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It is not by chance that the European Commission’s president, Ursula von der Leyen, visited twice the African Union headquarters in Ethiopia during her first 100 days in office. The latest European Union’s Strategy on Africa, released in March 2020, leans on five pillars: green transition and energy access; sustainable growth and jobs; peace and governance; migration and mobility; and digital transformation –the latter being placed as the second priority on the list.
The European Union brings in and upgrades technology in Sub-Saharan Africa as part of the EU’s foreign policy, at a time when China and the United States are determined to become a major player in the region, both in the competition for influence and through access into new markets. However, Africa is far from being exclusively ground of battle: African states perceive the increasing role of technology as the opportunity to move up in the value chain to higher-value activities and to upgrade its global positioning on the global economy, with “African solutions to African problems”.
The digital mapping of Sub-Saharan Africa: a scattered and concentrated patchwork
Africa’s digital transformation ecosystem is not homogeneous in geographical terms, financial resources, and skilled workforce. Sub-Saharan African is composed of a growing conflation of entrepreneurs, technology venture companies, and innovation hubs which start to coalesce across borders. Lagos’ Yaba district, in Nigeria, is being turned into a start-up landscape, including fintech, entertainment, transport, healthcare, and legal technology services. It allows talent attraction, avoids brain drain, and encourages youth to study and join the innovation arena. Leading e-commerce companies in Africa (Jumia, Konga, and MallforAfrica) were founded by Nigerian people who went back to their home country after earning degrees in the United States. Likewise, Kenya starts to be labelled the new “Silicon Savannah”, with a robust government-led public policy framework which addresses broadband connectivity for both urban and rural areas, 5G, artificial intelligence, or cyber security tools for the private sector and critical infrastructure. Kenya is as well the departure point for one of the most important technology leapfrogging projects within the African continent: in 2007, the Kenyan telecom company, Safaricom, launched M-PESA, a service that integrates digital pay systems in people’s mobile phones. This project was rapidly spread out across the region.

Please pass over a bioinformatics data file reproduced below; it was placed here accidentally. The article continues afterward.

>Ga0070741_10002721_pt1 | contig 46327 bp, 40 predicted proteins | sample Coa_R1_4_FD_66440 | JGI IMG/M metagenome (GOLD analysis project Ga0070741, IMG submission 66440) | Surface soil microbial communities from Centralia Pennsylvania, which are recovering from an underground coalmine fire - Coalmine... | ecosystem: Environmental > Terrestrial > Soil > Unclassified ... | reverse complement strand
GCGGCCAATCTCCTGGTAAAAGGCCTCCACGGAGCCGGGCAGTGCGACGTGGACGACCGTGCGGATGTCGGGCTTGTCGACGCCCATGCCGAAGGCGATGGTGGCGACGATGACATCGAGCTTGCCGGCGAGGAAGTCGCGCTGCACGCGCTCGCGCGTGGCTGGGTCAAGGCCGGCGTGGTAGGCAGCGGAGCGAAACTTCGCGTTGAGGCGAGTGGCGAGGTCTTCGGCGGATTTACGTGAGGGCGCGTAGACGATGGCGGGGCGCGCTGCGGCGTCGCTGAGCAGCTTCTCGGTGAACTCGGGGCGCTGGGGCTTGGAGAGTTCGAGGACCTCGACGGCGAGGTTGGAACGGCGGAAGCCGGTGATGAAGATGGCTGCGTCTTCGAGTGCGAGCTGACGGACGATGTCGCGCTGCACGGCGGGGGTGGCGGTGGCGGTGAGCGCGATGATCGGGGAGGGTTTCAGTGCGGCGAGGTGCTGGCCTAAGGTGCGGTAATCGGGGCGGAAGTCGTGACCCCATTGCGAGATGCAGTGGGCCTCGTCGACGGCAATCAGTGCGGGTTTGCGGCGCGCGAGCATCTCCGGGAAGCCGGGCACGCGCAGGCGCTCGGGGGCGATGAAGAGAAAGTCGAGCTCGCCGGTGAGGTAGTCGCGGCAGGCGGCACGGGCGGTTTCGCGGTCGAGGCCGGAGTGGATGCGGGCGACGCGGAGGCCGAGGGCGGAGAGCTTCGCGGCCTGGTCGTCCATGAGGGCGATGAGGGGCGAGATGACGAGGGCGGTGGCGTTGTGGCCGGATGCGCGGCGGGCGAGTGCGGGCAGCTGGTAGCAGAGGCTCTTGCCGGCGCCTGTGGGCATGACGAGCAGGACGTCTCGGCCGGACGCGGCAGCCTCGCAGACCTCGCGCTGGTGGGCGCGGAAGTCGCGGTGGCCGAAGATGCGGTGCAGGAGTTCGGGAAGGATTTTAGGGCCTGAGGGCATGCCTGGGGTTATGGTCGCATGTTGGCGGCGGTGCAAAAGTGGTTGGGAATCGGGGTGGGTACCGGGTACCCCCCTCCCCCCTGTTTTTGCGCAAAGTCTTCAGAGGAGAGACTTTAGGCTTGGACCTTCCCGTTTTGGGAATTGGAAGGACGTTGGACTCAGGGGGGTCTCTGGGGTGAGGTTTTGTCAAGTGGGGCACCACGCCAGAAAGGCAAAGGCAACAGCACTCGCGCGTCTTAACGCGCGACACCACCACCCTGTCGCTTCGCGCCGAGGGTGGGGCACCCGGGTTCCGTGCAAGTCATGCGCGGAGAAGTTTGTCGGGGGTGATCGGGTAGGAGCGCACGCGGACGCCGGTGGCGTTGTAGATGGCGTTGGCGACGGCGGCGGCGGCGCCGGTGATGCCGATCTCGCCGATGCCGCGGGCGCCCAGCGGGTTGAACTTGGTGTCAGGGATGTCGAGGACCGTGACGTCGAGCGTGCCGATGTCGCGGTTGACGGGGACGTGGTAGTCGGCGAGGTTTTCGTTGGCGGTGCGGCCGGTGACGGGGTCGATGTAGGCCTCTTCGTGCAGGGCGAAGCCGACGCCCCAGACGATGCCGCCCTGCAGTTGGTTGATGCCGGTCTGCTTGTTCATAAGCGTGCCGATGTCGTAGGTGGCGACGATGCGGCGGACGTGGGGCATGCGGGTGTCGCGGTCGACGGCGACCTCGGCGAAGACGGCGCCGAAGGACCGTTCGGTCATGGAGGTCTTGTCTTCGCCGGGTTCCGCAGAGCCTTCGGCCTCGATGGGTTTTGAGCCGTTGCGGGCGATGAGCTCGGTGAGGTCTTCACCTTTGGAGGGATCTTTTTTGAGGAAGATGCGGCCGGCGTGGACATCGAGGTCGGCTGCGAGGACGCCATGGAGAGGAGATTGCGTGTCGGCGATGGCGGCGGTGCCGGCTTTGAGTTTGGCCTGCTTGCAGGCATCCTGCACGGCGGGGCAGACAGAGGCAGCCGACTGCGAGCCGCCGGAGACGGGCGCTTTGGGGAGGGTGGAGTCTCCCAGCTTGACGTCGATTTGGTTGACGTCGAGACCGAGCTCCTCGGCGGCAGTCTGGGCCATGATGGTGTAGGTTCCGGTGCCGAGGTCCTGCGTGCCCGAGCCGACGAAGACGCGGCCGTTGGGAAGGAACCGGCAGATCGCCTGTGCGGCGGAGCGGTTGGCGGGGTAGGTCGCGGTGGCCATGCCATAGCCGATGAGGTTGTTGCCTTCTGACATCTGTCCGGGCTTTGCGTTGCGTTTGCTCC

Sub-Saharan Africa digital and technological mapping is rapidly increasing, but still it has the limitation of being scattered over the region and concentrated in specific locations. The second challenge is how to handle the social and economic impacts that this digital transformation will admittedly have on a region whose informal economy accounts for 55% out of the total. Software integration into businesses, Internet access, reduction of transaction costs with third-party, smartphone and broadband penetration ratios, and e-commerce are some issues which require public-private partnership by means of formalized plans. If the popular economy is to transition towards a formal economy, this shift must be checked and balance through protection systems for affected people, as well as with warranties and guarantees of compensation, if needed. Work automation might likewise have major consequences if there is no forward-looking, preventive actions which are grounded on professional retraining and local particularities. The third challenge is the very in-house inter-African competition. The African Union agreed upon the African Continental Free Trade Area, but it lacks a cohesive framework to address important issues, such as technology transfer among countries, information-sharing, and tax and financial harmonisation vis-à-vis processes and products from this digital ecosystem.
The European Union’s role